Friday, February 6, 2015



by William Ritter


"Miss Rook, I am not an occultist," Jackaby said. "I have a gift that allows me to see truth where others see the illusion--and there are many illusions. All the world''s a stage, as they say, and I seem to have the only seat in the house with a view behind the curtain."

Newly arrived in New Fiddleham, New England, 1892, and in need of a job, Abigail Rook meets R. F. Jackaby, an investigator of the unexplained with a keen eye for the extraordinary--including the ability to see supernatural beings. Abigail has a gift for noticing ordinary but important details, which makes her perfect for the position of Jackaby''s assistant. On her first day, Abigail finds herself in the midst of a thrilling case: A serial killer is on the loose. The police are convinced it''s an ordinary villain, but Jackaby is certain it''s a nonhuman creature, whose existence the police--with the exception of a handsome young detective named Charlie Cane--deny.

Doctor Who meets Sherlock in a debut novel, the first in a series, brimming with cheeky humor and a dose of the macabre.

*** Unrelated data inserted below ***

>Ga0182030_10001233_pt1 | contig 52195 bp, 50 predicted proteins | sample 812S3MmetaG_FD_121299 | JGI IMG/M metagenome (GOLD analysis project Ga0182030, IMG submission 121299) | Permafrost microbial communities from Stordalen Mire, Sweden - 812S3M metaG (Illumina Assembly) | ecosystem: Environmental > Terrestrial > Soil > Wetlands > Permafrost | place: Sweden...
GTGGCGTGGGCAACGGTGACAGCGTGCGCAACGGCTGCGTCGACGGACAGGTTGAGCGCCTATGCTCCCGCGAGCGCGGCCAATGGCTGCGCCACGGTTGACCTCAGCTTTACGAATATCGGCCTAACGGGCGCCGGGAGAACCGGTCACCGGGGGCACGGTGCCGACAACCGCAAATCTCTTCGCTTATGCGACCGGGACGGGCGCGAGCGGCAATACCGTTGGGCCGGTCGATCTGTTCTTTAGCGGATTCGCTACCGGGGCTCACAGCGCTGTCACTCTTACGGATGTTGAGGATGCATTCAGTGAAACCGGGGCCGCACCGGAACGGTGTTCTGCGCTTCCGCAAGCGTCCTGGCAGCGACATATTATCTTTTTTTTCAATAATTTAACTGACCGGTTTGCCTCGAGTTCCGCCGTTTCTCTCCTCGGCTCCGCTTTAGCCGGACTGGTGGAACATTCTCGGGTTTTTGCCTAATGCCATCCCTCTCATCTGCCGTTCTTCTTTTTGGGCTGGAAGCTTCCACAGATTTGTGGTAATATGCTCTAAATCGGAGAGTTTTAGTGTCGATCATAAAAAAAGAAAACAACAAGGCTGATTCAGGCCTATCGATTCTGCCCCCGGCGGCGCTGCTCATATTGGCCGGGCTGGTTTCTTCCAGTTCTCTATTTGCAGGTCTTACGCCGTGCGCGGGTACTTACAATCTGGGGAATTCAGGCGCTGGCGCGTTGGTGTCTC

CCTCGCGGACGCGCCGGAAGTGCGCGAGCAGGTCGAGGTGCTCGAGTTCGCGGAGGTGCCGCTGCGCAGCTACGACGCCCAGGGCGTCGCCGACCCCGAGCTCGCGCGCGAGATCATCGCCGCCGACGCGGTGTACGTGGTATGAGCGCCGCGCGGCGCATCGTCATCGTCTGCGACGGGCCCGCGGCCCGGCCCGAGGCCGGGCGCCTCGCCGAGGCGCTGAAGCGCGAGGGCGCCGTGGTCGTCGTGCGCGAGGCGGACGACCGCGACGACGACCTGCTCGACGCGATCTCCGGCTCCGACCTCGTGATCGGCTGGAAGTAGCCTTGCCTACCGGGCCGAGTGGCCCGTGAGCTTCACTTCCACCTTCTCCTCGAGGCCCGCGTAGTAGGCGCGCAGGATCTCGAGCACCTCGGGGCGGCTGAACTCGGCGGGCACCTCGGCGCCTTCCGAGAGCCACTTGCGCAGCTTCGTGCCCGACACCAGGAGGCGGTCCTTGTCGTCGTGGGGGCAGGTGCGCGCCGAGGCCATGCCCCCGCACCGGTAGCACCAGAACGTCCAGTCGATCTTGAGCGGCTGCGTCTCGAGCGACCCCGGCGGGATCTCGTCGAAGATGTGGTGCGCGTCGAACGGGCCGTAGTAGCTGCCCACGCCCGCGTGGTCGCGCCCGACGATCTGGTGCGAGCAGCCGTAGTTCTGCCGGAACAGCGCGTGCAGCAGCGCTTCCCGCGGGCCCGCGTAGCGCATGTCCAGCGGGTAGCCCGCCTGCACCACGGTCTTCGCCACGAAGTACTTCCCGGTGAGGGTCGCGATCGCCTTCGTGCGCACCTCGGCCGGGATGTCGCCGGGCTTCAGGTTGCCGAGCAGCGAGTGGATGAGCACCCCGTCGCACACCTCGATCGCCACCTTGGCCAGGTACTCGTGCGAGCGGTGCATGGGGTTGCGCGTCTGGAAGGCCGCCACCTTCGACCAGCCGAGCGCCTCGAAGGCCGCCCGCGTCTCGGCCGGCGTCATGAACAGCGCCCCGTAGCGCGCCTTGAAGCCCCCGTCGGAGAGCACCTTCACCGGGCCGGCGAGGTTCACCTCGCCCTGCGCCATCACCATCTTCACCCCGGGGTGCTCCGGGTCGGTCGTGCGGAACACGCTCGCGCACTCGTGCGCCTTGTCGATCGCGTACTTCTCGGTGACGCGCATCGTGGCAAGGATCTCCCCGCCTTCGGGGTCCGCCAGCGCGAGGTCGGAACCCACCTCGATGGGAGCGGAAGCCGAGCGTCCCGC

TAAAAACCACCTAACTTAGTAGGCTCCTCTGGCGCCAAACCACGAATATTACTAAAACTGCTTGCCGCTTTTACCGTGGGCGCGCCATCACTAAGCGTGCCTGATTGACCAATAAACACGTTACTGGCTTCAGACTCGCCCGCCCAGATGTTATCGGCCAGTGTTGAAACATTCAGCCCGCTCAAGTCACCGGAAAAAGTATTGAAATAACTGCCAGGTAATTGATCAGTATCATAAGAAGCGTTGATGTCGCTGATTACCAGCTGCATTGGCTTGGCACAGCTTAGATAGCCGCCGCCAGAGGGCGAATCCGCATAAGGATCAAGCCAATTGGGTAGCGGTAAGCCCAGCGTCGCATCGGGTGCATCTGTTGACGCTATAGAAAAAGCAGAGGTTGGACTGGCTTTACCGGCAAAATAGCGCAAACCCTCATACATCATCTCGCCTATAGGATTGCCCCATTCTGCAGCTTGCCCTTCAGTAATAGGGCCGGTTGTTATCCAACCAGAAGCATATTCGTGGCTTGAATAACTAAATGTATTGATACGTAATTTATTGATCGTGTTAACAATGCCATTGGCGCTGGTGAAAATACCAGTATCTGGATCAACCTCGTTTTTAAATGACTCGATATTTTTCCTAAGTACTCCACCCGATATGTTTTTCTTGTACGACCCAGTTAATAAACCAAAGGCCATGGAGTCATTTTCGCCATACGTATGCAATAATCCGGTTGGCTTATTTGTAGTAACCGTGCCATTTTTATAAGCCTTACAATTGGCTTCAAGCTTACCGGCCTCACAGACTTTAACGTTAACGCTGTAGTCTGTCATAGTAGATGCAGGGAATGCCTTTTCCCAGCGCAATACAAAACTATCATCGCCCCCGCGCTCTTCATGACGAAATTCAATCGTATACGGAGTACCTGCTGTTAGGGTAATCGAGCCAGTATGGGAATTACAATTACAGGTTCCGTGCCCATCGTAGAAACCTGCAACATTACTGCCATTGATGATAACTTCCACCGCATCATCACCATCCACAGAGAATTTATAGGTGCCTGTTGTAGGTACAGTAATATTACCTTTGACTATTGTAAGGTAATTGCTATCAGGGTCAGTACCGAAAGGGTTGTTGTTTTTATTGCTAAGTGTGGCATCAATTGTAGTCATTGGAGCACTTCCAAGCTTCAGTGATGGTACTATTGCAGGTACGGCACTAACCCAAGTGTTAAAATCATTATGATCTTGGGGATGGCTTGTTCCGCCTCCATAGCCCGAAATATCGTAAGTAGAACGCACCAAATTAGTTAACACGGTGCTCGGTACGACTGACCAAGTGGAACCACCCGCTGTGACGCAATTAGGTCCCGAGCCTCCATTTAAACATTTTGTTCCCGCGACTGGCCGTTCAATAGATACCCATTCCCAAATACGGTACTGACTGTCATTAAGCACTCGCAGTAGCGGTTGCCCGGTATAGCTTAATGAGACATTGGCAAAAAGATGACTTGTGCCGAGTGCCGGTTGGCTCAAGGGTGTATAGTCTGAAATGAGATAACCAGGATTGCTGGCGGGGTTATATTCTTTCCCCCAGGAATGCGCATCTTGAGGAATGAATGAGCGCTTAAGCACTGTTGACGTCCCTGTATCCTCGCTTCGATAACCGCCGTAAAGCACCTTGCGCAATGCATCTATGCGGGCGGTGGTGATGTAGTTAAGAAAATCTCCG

My Thoughts:

JACKABY provides an enthralling 19th-century setting and an incredibly unique title character readers will fall in love with.  Jackaby is told through the voice of Abigail Rook, a young woman who, inspired by her father’s paleontological expeditions, leaves her boarding school to escape her parent’s expectations in search of adventure.  When her trip to a dinosaur dig in the Carpathian Mountains falls apart, Abigail purchases passages with her few remaining coins to New England.  Upon arriving in the city of New Fiddleham with a suitcase of inappropriate attire, little money and no prospects, Abigail meets R.F. Jackaby, a private detective who specializes in spectacular and unexplainable phenomena. With his strange attire, quirky nature and claim that he can see supernatural beings, Jackaby is quite the spectacle. Despite her initial impressions and cautions from several townspeople to stay away from Jackaby, Abigail accepts the assistant position and accompanies Jackaby to his next case.  Jackaby’s quirky disposition and oblivion to social norms both charm and captivate readers.  Abigail’s attention to the everyday serves as a foil to Jackaby’s paranormal perception and make the two a perfect duo.  The cast of side characters, both human and supernatural, are equally engaging.

I thoroughly enjoyed Jackaby. Ritter's debut novel is well deserving of the starred reviews it has received from Kirkus, Booklist and School Library Journal.  It is a cleverly written, fun read with quirky but loveable characters.   I highly recommend this book for those readers who enjoy witty dialogue, magic, folklore, mystery and adventure.

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